One of the great advantages of volunteering with VFV is the wealth of projects offered to suit each volunteer’s personal interests and talents, no matter what niche. Like Allyn Auslander, for instance, who –when she isn’t working at her rural health clinic projects – is busy filling out applications for post-graduate study in epidemiology. Do her experiences at VFV prove useful for her research interests? “Absolutely. I’ve only been here a few days and already seen so many unusual conditions: Schistosomiasis, Scabies, Tuberculosis, Leprosy. Yesterday, we even had a man come in who needed to be treated for a rabies bite”.
Hippocrates may have been two thousand years ahead of his time when he noted “our food should be our medicine and our medicine should be our food”, but, as any nutritionist will tell you – encouraging people to eat healthily is still an uphill struggle.
Yet, this is exactly what Max Griffiths and Lizzie Greenwood, current nutrition volunteers at VFV, are attempting to achieve. Having just embarked upon a ten-month placement based in the small village of San Juan, they are implementing a major project aiming to tackle malnourishment in local children. Not only are they providing daily free meals, but also offering education on healthy eating and practical solutions for local families which – crucially – are sustainable in the long term.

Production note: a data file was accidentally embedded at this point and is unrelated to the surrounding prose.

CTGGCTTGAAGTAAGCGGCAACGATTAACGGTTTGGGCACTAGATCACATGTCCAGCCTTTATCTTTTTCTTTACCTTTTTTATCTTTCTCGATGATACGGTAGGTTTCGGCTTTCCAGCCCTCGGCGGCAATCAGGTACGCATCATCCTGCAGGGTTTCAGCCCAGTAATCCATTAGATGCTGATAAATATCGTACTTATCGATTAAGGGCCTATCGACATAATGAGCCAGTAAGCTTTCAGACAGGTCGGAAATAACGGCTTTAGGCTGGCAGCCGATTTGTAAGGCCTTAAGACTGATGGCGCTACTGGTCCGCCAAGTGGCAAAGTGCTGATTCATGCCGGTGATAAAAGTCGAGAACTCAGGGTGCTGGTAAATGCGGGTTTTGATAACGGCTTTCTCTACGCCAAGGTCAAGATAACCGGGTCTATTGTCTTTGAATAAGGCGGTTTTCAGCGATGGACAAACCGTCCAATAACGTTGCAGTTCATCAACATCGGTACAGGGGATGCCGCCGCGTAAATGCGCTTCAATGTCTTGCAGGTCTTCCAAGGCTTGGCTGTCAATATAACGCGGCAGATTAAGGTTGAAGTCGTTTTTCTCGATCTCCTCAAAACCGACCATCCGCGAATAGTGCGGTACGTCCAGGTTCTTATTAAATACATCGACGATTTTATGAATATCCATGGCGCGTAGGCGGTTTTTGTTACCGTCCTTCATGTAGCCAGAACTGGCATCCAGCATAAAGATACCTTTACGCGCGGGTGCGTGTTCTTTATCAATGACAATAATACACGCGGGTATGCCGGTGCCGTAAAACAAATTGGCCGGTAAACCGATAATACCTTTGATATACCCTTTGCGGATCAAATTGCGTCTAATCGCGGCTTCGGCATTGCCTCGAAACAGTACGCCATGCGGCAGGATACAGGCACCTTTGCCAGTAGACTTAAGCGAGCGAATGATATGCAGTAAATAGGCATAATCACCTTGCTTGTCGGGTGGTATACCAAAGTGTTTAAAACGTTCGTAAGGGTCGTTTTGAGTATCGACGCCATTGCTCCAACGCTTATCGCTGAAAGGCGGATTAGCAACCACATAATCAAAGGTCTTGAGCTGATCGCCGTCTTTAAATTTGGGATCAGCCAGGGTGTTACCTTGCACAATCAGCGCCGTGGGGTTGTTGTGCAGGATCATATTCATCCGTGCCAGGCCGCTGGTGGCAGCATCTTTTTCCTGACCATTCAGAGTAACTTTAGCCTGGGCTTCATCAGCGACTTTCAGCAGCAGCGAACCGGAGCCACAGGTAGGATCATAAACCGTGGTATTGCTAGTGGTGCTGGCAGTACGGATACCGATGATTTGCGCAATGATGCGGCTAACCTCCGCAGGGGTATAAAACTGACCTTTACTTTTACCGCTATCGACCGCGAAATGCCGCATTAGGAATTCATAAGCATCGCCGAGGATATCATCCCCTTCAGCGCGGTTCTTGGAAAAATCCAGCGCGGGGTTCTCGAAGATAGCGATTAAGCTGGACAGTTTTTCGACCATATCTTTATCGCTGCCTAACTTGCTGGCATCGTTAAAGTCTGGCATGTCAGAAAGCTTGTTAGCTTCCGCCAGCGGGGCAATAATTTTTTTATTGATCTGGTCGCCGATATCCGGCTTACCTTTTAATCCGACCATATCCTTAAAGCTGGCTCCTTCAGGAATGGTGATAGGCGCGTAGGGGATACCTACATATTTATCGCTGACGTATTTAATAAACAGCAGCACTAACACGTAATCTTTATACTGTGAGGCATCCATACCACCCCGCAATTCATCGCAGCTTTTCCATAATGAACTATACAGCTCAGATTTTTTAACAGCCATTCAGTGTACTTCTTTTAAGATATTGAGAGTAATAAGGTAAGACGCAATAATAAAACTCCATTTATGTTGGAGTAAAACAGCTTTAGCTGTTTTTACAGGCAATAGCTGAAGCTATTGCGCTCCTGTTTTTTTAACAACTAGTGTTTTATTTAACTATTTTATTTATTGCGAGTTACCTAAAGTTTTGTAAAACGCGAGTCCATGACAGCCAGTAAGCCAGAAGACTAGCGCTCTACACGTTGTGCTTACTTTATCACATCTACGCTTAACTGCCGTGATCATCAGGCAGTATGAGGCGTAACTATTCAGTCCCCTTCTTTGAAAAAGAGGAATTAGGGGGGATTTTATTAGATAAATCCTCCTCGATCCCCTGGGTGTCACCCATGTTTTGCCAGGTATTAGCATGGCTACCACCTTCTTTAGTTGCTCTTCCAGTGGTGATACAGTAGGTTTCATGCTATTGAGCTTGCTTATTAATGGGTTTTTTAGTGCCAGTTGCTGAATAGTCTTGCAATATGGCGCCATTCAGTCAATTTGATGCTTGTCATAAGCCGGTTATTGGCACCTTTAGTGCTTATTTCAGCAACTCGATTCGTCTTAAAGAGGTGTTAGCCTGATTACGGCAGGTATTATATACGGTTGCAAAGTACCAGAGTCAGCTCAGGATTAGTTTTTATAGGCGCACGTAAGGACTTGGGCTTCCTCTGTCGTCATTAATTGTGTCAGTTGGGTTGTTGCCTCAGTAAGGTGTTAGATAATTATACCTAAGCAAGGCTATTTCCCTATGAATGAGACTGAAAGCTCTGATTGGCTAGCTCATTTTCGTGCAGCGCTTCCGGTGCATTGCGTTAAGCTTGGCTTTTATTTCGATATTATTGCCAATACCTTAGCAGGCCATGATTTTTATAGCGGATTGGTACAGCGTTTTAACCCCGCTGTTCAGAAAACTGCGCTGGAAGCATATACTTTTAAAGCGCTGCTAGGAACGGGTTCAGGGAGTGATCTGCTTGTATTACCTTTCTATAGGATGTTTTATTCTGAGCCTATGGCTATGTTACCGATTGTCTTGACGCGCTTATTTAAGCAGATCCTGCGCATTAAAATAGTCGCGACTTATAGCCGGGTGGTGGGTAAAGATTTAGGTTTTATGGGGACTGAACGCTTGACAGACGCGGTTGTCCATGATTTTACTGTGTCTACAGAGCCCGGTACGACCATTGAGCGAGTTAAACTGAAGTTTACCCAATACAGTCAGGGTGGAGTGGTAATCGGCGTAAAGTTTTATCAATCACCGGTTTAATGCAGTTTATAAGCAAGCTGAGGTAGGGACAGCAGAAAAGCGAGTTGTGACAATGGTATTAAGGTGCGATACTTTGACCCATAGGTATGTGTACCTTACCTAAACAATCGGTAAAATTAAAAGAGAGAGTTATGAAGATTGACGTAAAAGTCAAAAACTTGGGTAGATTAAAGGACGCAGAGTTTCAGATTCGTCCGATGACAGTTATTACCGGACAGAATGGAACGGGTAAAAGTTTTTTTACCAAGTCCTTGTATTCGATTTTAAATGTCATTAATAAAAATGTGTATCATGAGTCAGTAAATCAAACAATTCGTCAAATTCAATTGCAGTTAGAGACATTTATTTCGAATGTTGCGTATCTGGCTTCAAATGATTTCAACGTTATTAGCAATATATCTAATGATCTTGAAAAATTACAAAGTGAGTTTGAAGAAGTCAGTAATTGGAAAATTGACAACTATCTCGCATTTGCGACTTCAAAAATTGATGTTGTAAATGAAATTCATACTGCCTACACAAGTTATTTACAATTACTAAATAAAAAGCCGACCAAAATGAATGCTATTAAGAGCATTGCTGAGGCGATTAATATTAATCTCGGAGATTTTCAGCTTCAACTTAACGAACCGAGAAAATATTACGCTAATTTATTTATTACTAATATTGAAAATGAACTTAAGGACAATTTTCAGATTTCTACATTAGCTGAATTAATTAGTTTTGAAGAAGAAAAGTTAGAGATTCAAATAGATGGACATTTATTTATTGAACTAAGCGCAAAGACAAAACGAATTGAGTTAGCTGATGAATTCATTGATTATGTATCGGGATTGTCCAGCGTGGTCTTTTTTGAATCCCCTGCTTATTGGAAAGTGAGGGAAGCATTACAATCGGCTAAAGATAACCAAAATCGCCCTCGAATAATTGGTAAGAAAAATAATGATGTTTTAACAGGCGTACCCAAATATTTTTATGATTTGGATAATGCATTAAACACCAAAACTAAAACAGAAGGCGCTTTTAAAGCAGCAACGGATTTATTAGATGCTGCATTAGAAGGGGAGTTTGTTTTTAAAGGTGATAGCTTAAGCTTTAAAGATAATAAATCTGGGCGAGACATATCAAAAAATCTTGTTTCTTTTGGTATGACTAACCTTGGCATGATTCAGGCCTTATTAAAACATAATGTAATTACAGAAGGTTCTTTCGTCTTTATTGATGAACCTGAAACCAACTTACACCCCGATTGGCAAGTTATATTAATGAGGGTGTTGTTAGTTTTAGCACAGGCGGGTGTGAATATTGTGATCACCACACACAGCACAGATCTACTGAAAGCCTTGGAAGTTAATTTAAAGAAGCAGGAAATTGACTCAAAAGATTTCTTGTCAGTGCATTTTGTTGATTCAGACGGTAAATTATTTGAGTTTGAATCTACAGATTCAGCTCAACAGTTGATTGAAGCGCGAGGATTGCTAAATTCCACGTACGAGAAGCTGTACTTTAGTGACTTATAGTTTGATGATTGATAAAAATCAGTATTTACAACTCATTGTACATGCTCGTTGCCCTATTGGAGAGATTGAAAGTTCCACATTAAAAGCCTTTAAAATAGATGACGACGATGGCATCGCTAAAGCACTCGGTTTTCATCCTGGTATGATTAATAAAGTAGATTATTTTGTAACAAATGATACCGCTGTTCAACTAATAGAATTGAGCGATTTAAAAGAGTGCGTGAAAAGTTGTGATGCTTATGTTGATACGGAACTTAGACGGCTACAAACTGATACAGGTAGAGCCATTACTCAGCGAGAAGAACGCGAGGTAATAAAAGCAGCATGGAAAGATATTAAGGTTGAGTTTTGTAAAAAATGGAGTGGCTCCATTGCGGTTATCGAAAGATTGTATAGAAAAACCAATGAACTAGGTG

Alternative Learning System is a project only for those willing to throw themselves in at the deep end.
On his first day on placement, with no prior teaching experience, 19-year-old Thad Pinakiewicz was placed in front of a classroom full of twenty-three, wide-eyed adult students, charged with teaching them an entire curriculum, from world religion to the periodic table. How did he fare?